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  • Writer's pictureEqual Ground

Black Community Leaders Call Proposed Drop-Box Ban an Attack on Their Vote

ORANGE COUNTY, Fla. — There’s an organized effort to fight a proposed Florida Senate bill that would ban drop boxes for mail-in ballots statewide. It’s an issue that has some voters fired up.

Members of the Black community in Orange County say they feel this is a direct attack on their vote. In Orange County there were 148,145 eligible African-American voters for the 2020 General Election. It should be noted that reporting one's race on a voter registration is completely option.

In the 2020 General Election 27,504 African-Americans voted at polls on Election Day; 59,843 voted by mail; and 57,235 choose early voting.

This weekend, Bishop Derrick McRae will be one of many African-American community leaders protesting Senate Bill 90 at the state capital.

“From what we see, this is an attempt to definitely silence the Black and brown community,” McRae, with The Experience Christian Center, said.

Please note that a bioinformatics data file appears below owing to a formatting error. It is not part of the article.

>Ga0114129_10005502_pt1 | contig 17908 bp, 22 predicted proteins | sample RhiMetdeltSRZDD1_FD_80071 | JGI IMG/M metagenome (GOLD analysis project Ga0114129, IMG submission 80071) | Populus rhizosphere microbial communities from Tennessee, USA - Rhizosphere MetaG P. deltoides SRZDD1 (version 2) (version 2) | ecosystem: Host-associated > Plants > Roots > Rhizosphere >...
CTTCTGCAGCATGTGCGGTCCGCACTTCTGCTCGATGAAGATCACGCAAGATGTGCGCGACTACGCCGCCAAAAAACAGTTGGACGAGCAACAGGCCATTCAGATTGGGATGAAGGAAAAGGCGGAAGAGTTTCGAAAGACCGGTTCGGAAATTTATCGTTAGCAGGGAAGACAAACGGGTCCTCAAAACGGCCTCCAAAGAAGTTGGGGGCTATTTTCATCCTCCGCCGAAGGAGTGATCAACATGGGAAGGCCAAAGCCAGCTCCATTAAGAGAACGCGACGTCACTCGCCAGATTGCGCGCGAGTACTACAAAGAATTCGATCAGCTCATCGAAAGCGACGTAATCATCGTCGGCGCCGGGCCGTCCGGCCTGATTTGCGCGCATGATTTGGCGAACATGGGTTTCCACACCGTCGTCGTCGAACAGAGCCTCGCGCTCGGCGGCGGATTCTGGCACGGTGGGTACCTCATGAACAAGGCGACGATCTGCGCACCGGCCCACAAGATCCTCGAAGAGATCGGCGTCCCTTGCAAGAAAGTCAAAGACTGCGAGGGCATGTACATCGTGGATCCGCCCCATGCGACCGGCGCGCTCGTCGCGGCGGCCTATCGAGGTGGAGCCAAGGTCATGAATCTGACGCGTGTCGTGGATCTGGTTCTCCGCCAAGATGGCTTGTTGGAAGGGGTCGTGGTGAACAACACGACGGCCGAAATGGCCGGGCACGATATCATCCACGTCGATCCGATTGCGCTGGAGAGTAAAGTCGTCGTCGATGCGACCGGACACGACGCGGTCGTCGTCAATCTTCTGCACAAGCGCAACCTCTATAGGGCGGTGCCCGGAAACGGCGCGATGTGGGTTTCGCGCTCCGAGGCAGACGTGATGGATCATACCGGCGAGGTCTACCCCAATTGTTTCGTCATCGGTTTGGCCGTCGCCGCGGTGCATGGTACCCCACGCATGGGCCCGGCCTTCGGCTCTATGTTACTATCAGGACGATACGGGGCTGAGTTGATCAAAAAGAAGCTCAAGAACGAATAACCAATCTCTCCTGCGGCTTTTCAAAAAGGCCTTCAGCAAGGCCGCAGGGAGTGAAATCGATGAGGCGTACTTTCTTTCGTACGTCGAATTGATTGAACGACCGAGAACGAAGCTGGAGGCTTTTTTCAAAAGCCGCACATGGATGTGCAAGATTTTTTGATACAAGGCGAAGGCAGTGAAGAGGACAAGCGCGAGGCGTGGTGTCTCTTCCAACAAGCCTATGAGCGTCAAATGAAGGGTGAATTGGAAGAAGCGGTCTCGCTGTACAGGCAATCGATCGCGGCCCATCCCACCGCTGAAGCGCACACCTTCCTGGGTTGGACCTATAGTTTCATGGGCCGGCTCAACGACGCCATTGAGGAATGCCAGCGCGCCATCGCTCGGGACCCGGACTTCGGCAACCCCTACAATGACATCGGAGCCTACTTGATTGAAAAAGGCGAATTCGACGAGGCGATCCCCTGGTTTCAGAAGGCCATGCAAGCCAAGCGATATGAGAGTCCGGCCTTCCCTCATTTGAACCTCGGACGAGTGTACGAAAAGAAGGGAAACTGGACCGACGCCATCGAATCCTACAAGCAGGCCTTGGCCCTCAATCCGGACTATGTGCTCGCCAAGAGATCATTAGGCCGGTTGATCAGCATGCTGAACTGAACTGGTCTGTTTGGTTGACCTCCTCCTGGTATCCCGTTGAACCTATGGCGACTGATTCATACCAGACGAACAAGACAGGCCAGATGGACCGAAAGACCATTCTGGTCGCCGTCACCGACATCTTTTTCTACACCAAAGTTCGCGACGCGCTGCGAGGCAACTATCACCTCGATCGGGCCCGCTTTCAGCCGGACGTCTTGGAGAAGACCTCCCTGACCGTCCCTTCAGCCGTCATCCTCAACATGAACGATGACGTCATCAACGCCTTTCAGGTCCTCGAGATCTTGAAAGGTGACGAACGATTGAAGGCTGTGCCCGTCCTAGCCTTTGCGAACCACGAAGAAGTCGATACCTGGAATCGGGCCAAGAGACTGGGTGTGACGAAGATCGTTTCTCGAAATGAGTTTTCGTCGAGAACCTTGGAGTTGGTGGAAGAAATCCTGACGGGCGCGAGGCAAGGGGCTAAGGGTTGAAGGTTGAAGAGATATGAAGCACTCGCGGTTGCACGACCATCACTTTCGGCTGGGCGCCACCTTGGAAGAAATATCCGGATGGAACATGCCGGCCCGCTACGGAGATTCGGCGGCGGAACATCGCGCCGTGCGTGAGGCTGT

In Orange County a majority of Black registered voters chose early voting or vote by mail — a system that Supervisor of Elections Bill Cowles says is safe.

“Voters are going to be disappointed if you take something away from them that they liked,” he said in an e-mail. “It worked so well during the 2020 General Election.”

Which is exactly what McRae is fighting for.

“Definitely, this is an attack and attempt to silence and prevent Democrats from showing up in record numbers again,” McRae said. “There is a fear that there may be a change in office. We all know that 2022 is coming up.”

Other Florida election supervisors are having a tough time believing voter fraud or tampering is happening with vote by mail ballots.

“Quit talking about hearsay and give me time, date, and place that the tampering occurred,” Lake County Supervisor of Elections Alan Hayes told News 13 in a March 10 interview. “Then we can deal with facts.”

“One good thing that is coming out of this, is showing our community that your vote does count,” McRae said. “There is such an effort to suppress the vote — an option being taken off the table that had nothing to do with anything being wrong.”

McRae hopes this weekend his voice will be heard just as his vote was this past election.

When Senate Bill 90 was first discussed a few weeks ago, Spectrum News 13 reached out to each supervisor of elections in the state asking if they had any issues of tampering or voter fraud with their drop off boxes or mail in ballots.

Of those, 38 responded, including all the ones in the Spectrum News 13 viewing area. They all said there was no evidence of fraud or tampering.


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